- Book a seat at your favorite restaurant for a dinner or a seat at the cinema so you don’t have to queue.
- Book a taxi online (or even over the phone – who do you call? 150?)
- Watch a live football match or live programme that is currently being broadcast by MBC online, BBC iPlayer style.
- Top up your mobile from your network provider’s website, and perhaps put a standing order to auto-topup your mobile every month through your credit card.
- Book an appointment with your doctor / optician / mechanic / car retailer online.
- Local search – find the best dhol puri seller in your region according to user reviews.
- Subscribe to a newspaper online, access the full content and download an offline copy to your phone / tablet.
- Get an SMS notification when you have mail waiting for you at the post office / customs
- Search for shops / businesses around you on a map, even Google Map (try “computer shops in Port Louis” as a search query for example, see what you get)
- Get free online videos from the national Universities about general topics of interest, setting aside specialist videos for now
- See what events are being organized by your city / town / municipality / village council and register your participation online.
- Find / Join a sports / activity / hobbies club in your region online.
Convinced that the eServices we already have are not so useful yet? I’ve tried to include only things people do almost daily in the list above. Granted, you yourself probably don’t join a sports club daily, but that’s something people do quite often. These services are probably more useful to your bus-driver. She would probably be more motivated to learn technology if in doing so, she’d be able to use these services (were they available).
You can argue against these point by saying that some of them are available over the phone, such as checking the stock of a shop – you just call. There are no formal commitments by phone. If you reserve online, they will have your details and can pester you if you don’t commit to pick your item or get your seat. You can also manage your reservations and cancellations alone, without having to rely on a person to ensure she got what you want right. Just try booking a cinema seat over the phone in Mauritius and see what happens!
A lack of will
I can’t understand how our local shops can afford not to have websites in 2012. I would understand if the small corner shop doesn’t have a website, but what reason do large companies have?
Let’s see the websites of a few big Mauritian companies, shall we? This is just to illustrate my point, not to badmouth them. But seriously, they should get their game together by now!
United Bus Service (UBS) – No website available through a quick Google search.
J. Kalachand – A big name furniture, electronics, vehicle retailer. Website still under construction.
Jumbo Score Hypermarket – No website that I could find, thus no way to find stock / promotions. Shoprite has a website, but doesn’t list any of the products they sell.
Bookcourt Mauritius – A well-stocked bookstore. No website that lists stock.
Galaxy Mauritius – Website available, with serious usability issues. Prices are listed inside images (not searchable). Some sections just have images, and no prices. Clicking on them just increases the size of the image, without giving a description or price. Copyright notice at the bottom of page shows 2009.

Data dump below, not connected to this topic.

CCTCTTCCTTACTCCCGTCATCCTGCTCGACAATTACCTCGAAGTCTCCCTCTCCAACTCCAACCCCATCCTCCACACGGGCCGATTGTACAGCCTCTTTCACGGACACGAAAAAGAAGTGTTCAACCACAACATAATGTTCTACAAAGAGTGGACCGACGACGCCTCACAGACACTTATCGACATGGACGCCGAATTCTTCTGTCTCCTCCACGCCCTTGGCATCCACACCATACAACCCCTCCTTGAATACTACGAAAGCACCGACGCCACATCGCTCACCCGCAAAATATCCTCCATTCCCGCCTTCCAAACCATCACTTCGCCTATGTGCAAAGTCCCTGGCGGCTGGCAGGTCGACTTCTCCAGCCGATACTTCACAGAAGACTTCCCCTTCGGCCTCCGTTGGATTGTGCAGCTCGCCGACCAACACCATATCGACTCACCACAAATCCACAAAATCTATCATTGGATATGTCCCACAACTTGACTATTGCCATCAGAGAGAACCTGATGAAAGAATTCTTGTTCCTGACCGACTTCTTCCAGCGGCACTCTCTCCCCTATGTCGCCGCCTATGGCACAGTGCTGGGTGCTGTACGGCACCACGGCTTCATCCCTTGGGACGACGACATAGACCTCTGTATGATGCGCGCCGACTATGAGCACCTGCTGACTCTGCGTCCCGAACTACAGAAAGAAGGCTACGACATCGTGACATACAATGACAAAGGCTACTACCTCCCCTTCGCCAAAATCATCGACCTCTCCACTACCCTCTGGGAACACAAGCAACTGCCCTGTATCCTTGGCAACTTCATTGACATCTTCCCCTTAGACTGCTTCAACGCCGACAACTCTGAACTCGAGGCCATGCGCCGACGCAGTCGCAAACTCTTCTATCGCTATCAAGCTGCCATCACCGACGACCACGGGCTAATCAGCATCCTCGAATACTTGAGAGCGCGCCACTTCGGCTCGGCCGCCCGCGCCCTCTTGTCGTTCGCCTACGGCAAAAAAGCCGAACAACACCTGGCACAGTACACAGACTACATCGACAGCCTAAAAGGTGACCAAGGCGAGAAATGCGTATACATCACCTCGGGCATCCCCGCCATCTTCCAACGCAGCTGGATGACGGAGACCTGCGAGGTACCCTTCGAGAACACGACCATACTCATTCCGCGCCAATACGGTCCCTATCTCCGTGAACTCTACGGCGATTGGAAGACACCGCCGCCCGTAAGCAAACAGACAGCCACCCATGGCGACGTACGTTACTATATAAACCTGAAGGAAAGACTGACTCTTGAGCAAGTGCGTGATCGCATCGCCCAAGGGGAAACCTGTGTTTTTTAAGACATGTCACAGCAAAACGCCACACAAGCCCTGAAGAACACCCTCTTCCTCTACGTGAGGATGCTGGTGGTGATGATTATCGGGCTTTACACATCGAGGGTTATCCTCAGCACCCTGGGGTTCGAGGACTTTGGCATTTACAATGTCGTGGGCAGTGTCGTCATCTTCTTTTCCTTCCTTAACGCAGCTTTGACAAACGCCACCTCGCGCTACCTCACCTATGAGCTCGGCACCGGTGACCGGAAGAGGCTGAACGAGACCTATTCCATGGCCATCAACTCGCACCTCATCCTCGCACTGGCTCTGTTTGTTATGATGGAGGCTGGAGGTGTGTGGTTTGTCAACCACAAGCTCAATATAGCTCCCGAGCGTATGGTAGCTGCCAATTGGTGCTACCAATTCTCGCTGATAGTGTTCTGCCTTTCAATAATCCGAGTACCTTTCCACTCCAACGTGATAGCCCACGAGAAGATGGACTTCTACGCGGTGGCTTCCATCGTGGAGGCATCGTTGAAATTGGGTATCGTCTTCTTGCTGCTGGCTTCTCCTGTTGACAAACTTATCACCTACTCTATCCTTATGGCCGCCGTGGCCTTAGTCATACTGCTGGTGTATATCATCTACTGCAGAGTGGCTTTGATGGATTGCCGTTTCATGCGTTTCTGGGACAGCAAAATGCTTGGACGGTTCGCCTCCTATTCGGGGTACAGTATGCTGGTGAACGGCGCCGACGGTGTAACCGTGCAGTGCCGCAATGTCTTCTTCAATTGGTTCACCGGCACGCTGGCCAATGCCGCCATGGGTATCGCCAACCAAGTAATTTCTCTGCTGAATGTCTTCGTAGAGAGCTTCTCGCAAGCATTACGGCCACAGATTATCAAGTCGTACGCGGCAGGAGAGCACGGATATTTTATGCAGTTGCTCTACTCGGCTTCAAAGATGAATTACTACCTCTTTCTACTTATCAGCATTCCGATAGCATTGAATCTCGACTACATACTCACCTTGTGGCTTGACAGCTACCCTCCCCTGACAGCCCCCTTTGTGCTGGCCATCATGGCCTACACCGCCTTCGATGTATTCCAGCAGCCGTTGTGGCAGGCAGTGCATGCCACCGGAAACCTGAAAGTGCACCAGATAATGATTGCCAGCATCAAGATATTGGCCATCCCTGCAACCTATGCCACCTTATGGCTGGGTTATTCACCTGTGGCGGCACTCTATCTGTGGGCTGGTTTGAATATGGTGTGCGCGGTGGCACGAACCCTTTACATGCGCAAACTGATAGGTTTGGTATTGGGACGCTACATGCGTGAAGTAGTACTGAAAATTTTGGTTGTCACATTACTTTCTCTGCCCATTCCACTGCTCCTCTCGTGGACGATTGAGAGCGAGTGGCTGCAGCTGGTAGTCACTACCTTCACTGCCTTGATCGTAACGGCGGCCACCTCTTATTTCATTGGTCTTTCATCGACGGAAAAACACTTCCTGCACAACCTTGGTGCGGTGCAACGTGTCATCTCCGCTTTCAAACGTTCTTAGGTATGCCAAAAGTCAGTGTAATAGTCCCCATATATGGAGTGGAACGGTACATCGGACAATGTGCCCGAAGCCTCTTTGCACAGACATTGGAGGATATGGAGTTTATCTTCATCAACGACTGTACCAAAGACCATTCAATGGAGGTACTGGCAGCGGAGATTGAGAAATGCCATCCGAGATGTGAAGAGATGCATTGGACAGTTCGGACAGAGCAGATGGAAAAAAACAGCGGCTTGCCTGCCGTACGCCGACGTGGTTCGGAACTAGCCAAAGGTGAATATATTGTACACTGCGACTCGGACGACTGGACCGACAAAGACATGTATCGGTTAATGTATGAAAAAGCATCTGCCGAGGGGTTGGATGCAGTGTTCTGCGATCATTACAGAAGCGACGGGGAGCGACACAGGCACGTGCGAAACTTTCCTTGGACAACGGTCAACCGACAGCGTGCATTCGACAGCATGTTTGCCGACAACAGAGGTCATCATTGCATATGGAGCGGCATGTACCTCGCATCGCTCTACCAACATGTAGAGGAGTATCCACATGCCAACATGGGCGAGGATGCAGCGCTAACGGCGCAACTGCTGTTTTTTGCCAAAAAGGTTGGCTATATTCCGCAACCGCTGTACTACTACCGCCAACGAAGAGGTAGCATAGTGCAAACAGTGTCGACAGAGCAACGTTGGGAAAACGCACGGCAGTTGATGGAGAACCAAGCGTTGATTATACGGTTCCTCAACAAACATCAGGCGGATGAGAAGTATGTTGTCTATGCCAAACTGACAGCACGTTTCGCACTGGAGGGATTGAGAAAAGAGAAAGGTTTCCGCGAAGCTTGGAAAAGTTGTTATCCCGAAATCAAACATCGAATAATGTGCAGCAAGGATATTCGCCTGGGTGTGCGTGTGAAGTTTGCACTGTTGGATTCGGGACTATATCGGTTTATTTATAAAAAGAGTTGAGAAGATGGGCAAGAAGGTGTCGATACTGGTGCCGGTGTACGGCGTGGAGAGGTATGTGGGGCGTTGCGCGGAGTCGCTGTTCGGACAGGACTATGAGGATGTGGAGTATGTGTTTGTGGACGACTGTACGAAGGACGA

This gives the impression that some of our local companies simply don’t care about their online image and presence.
Fortunately, that’s not the case for other companies, who seem to care more about their online presence. Companies like Orange and Emtel have better designed sites and services. Why can’t I make online topups from their websites? You’d think as local ISPs, they’d be setting the standard for online presence, but sadly, even they lag behind.
Interestingly, the Government of Mauritius might be leading the way towards the introduction of eServices! At least, if you believe all the measures announced in the Budget 2012 will be implemented. Let’s hope they are, and that they inspire the rest to implement their own.
So long as we don’t have meaningful online services, Mauritius cannot claim the title of Cyber Island. You start with the general population. The rest follows. Just to compare with Yashvin’s guest post to finish:
You want to provide eServices? You will need good Internet infrastructure, which encourages competition among ISPs. More companies would want to settle in to provide services if customers are interested. To do so, they would need qualified local labour, which demands increases in IT education standards and investment in research. After companies start providing services, Government would be motivated to follow suit, encouraging computerization of its own services. Just a simple scenario, but you can see how introducing eServices help build the IT sector of a country.
You want to turn Mauritius in a Cyber Island? Start by providing useful services, and getting local companies to provide same. We seriously need our local services to become up and ready. You provide useful services, people start using these services and in the process, learn IT and embrace technology. That’s a “cyber island”, if there’s any such thing.